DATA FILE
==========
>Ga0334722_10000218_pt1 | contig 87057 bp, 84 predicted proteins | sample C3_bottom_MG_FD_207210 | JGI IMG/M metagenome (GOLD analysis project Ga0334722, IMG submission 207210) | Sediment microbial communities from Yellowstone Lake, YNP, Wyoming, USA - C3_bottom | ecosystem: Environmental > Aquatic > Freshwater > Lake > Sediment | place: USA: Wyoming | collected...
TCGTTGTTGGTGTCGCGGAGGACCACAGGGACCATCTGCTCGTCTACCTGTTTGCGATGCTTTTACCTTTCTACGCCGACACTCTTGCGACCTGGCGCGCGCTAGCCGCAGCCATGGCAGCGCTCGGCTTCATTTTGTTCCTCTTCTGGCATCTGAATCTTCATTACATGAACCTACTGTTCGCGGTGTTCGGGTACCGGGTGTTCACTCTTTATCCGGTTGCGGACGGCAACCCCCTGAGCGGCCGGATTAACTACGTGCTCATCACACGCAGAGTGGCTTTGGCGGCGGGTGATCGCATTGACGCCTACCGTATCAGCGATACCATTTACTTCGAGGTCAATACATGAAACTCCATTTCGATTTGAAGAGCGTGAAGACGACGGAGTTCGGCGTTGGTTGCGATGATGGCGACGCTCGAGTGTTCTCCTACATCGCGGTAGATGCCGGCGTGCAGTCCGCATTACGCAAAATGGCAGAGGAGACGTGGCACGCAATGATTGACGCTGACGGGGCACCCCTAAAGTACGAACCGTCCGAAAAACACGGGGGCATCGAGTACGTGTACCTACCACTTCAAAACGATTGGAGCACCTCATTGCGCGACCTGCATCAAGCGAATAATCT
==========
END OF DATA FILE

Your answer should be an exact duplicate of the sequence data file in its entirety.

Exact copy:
>Ga0334722_10000218_pt1 | contig 87057 bp, 84 predicted proteins | sample C3_bottom_MG_FD_207210 | JGI IMG/M metagenome (GOLD analysis project Ga0334722, IMG submission 207210) | Sediment microbial communities from Yellowstone Lake, YNP, Wyoming, USA - C3_bottom | ecosystem: Environmental > Aquatic > Freshwater > Lake > Sediment | place: USA: Wyoming | collected...
TCGTTGTTGGTGTCGCGGAGGACCACAGGGACCATCTGCTCGTCTACCTGTTTGCGATGCTTTTACCTTTCTACGCCGACACTCTTGCGACCTGGCGCGCGCTAGCCGCAGCCATGGCAGCGCTCGGCTTCATTTTGTTCCTCTTCTGGCATCTGAATCTTCATTACATGAACCTACTGTTCGCGGTGTTCGGGTACCGGGTGTTCACTCTTTATCCGGTTGCGGACGGCAACCCCCTGAGCGGCCGGATTAACTACGTGCTCATCACACGCAGAGTGGCTTTGGCGGCGGGTGATCGCATTGACGCCTACCGTATCAGCGATACCATTTACTTCGAGGTCAATACATGAAACTCCATTTCGATTTGAAGAGCGTGAAGACGACGGAGTTCGGCGTTGGTTGCGATGATGGCGACGCTCGAGTGTTCTCCTACATCGCGGTAGATGCCGGCGTGCAGTCCGCATTACGCAAAATGGCAGAGGAGACGTGGCACGCAATGATTGACGCTGACGGGGCACCCCTAAAGTACGAACCGTCCGAAAAACACGGGGGCATCGAGTACGTGTACCTACCACTTCAAAACGATTGGAGCACCTCATTGCGCGACCTGCATCAAGCGAATAATCT